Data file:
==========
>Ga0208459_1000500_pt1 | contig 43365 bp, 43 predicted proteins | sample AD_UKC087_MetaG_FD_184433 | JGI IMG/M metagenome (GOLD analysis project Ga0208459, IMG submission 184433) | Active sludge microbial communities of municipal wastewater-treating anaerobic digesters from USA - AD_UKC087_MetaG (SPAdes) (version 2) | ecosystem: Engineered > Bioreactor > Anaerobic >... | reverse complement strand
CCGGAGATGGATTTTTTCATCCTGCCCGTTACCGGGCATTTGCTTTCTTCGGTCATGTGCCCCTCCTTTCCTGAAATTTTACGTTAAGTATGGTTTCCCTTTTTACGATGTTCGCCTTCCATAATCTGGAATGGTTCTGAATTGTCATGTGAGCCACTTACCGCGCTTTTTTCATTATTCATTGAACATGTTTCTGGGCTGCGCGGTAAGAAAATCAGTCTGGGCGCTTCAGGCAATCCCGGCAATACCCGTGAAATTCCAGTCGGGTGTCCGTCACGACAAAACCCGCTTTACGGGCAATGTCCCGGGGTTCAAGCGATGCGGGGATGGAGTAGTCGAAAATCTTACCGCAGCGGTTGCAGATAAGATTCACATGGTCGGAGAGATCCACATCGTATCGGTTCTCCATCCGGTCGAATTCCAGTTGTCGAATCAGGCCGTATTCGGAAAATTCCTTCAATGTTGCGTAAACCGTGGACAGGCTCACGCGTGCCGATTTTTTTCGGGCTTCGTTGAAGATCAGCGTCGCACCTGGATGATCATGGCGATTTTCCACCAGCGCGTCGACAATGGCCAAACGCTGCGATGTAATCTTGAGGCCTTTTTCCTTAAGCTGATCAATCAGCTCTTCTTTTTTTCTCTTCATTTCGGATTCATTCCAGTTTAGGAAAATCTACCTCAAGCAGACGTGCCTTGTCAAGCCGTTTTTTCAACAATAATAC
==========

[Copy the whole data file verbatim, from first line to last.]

>Ga0208459_1000500_pt1 | contig 43365 bp, 43 predicted proteins | sample AD_UKC087_MetaG_FD_184433 | JGI IMG/M metagenome (GOLD analysis project Ga0208459, IMG submission 184433) | Active sludge microbial communities of municipal wastewater-treating anaerobic digesters from USA - AD_UKC087_MetaG (SPAdes) (version 2) | ecosystem: Engineered > Bioreactor > Anaerobic >... | reverse complement strand
CCGGAGATGGATTTTTTCATCCTGCCCGTTACCGGGCATTTGCTTTCTTCGGTCATGTGCCCCTCCTTTCCTGAAATTTTACGTTAAGTATGGTTTCCCTTTTTACGATGTTCGCCTTCCATAATCTGGAATGGTTCTGAATTGTCATGTGAGCCACTTACCGCGCTTTTTTCATTATTCATTGAACATGTTTCTGGGCTGCGCGGTAAGAAAATCAGTCTGGGCGCTTCAGGCAATCCCGGCAATACCCGTGAAATTCCAGTCGGGTGTCCGTCACGACAAAACCCGCTTTACGGGCAATGTCCCGGGGTTCAAGCGATGCGGGGATGGAGTAGTCGAAAATCTTACCGCAGCGGTTGCAGATAAGATTCACATGGTCGGAGAGATCCACATCGTATCGGTTCTCCATCCGGTCGAATTCCAGTTGTCGAATCAGGCCGTATTCGGAAAATTCCTTCAATGTTGCGTAAACCGTGGACAGGCTCACGCGTGCCGATTTTTTTCGGGCTTCGTTGAAGATCAGCGTCGCACCTGGATGATCATGGCGATTTTCCACCAGCGCGTCGACAATGGCCAAACGCTGCGATGTAATCTTGAGGCCTTTTTCCTTAAGCTGATCAATCAGCTCTTCTTTTTTTCTCTTCATTTCGGATTCATTCCAGTTTAGGAAAATCTACCTCAAGCAGACGTGCCTTGTCAAGCCGTTTTTTCAACAATAATAC